The Night Eagle Cafe
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Darden Smith

Darden Smith
The Darden Smith is coming to the Night Eagle for a special Sunday night show on September 28th. This Austin native is a product of the independent, eclectic Texas musical scene which produces musicians who regularly defy categorization. As stated in the Los Angeles Times, "to Smith, the song is all." Darden has released six albums in 11 years, the last three of which, Evidence, Little Victories, and Deep Fantastic Blue, have garnered emphatic critical attention. His shows are the perfect setting with which to get up close and personal with his nuance-filled acoustic guitar work, distinctive earthy vocals, catchy hooks, and wry humor.

Always a songwriter's songwriter, Darden's intimate and intensely honest compositions cut to the core without becoming maudlin. He closed his performance at The Bottom Line in New York City with "Broken Branches," one of his most requested songs from the newest Deep Fantastic Blue release. Darden described how the song was inspired by an unexpected encounter with a homeless man. "I was driving with my kid one day and this guy came up to ask for some money. I instinctively got defensive of my kid. But then, at a certain point, I had an image of this guy as an innocent kid, just like my boy. It clicked that he was somebody's son, and it really affected me. That's where the idea of a broken branch off the family tree came from." It is this clear view coupled with chorus-driven, contemporary-folk acoustic sound that is making Darden one of the must-see performances in the area.

Review of Darden Smith's Performance

Darden Smith looks like a man who comes from Texas. He is tall and lean, with angular features that may have been carved out of a sandstone cliff, and eyes that appear accustomed to looking very far. At his Night Eagle performance on Sept. 28, the desert sunset was there in the red shirt and single gold earring glowing under the Night Eagle's low lights. When he began to sing and play for Night Eagle's relaxed and informal audience, the strength and sound that is uniquely his made it seem as if he could come from no other place than the severe and beautiful American West. Life comes with a fair share of blows and painful detours, he explained to the audience, then you have to bounce. Darden does better than bounce, I think. Here is a man who will survive and either find beauty or make it himself. I confess that I had not heard Darden perform before, but was intrigued by the reams of good press he received and the reviews of his shows in some powerhouse venues. When he opened for breakout star and Grammy winner Shawn Colvin, his own reviews were past glowing. I walked in prepared to enjoy, and walked out humbled by what I heard.

Darden had the PA system turned off, and played two entirely unplugged sets. Between the low stage, oriental rug, and close, wrap-around seating, we could have been in his living room. Many of the songs he chose came from the most recent Deep Fantastic Blue release, but others were picked from his extensive discography or from his new, still unrecorded songs. All of them were fresh and immediate, and we were given the rare opportunity to see these carefully crafted songs at their core.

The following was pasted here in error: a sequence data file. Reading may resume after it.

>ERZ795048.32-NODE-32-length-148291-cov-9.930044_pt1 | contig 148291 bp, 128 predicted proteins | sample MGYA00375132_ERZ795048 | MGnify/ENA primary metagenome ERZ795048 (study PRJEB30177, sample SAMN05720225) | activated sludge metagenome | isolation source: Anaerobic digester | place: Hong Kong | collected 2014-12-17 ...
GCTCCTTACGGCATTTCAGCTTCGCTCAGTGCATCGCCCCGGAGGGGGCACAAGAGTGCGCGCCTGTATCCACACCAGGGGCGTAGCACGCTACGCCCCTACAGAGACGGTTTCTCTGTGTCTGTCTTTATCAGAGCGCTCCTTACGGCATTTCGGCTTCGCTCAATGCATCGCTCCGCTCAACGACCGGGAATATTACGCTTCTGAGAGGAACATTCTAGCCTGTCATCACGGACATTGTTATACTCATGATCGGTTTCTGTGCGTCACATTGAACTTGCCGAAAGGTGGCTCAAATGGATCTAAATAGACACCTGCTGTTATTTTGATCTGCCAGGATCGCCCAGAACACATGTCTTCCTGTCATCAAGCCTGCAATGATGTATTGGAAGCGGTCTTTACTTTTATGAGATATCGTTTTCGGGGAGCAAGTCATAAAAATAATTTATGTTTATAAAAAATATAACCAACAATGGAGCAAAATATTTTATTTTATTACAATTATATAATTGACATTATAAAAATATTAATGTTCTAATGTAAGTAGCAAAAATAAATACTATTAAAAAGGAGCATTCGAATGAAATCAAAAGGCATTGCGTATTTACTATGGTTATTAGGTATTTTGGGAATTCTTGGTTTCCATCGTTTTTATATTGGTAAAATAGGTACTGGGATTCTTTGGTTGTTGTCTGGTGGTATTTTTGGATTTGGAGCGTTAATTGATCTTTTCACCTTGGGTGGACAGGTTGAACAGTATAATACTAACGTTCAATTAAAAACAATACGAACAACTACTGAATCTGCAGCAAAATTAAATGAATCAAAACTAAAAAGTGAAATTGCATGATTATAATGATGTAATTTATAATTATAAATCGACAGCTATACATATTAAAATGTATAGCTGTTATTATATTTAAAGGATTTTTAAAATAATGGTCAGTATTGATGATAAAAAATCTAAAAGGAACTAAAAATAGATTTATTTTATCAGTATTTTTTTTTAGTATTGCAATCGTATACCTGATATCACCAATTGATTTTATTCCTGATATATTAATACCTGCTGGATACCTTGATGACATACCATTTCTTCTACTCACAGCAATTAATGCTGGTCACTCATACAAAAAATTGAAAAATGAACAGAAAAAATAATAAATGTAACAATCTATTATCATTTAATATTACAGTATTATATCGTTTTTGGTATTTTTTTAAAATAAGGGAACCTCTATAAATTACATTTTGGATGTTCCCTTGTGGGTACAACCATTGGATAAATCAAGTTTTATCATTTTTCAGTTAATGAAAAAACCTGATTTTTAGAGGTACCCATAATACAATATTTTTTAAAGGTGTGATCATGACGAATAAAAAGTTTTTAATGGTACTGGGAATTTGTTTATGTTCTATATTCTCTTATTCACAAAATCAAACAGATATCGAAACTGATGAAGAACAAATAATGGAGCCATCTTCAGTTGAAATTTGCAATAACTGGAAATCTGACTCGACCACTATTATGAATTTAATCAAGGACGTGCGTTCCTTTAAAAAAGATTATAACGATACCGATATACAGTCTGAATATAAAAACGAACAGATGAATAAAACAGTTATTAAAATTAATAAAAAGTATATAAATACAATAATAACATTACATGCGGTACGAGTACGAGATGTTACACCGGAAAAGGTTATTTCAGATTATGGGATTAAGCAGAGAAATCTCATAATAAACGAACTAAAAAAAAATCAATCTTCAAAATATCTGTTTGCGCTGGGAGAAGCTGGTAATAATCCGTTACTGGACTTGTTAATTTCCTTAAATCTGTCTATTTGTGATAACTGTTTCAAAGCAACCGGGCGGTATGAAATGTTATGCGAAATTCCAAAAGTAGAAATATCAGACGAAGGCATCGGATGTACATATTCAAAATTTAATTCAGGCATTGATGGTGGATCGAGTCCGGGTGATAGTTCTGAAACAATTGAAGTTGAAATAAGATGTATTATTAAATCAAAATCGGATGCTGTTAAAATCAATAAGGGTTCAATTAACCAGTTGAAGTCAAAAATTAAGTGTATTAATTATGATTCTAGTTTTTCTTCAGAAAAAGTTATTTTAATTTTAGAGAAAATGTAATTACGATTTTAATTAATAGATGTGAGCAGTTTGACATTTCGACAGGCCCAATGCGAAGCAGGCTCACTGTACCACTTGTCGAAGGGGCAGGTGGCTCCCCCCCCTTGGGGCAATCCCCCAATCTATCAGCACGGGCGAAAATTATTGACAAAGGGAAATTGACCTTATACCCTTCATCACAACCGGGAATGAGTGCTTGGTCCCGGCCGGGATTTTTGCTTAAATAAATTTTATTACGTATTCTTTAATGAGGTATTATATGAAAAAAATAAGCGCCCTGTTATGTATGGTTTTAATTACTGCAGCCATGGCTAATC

Delicate fingerpicking in "Swept Away" and freight-train energy in "Talk to Me"'s guitar playing were the only backdrop required for a voice that rang clear, or fell into a haunting, whispered proclamation. "I knew what I was doing and I'd do it all over again," evoked a determined passion that was altogether believable. But "Hunger", which he cowrote with Gary Nicholson, resulted in some audible sighs from the audience when his last chord and sung prayer faded away. Equally strong were "Little Victories," "Frankie and Sue," "First Day of the Sun," "Broken Branch," "Running Kind," and "Drowning Man."

Particularly notable were the sheer number of melodies and tuneful hooks so sweet and accessible that they were as comfortable to hear as it is easy to take a step around a corner. "Skin" is just one of the tunes that gave us yearning in both words and sound. "Skin/love is the one true skin/We all want to walk around in/Oh, skin/Yeah, without it I'm nothing/Worse than naked in the wind/Love is the one true skin" comes out in musical phrases that feel like soft cloth being draped on bare shoulders. Pull it closer and tuck inside.

The hard times described in these compositions never settle into backwash or self-pity, however. "Lying in bed listening to the big highway/Thinking of all the times I've run away/Was I running from love or just trying to get free/From something dark down inside of me/I'm the running kind/Yeah the running kind," provides a glimpse of a realist. In "Drowning Man" we see the survivor: "Lost at sea/I want to believe/There's a place for me/In eternity/As long as there's hope/It's like a rope/Thrown into the hand/Of a drowning man/As long as there's hope/It's a beautiful rope/Thrown into the hand/Of a drowning man."

Simple but witty storytelling between songs helped narrow the space between audience and performer as we got a snapshot-sized picture of who Darden is. He talked about river trips on the Rio Grande, fondness for guitars, the suddenness of nightfall in the desert and its canopy of stars, smalltown Texas life, and the small epiphany that comes from seeing in a homeless man, the child that he used to be. And when Darden grins, the stark profile softens and we see a brief glimpse of the child that Darden was.

I expect that the Night Eagle audience will wear out their Darden Smith CDs till he comes again, then beat a path to the door.

--Kathy Rutz
Greene, New York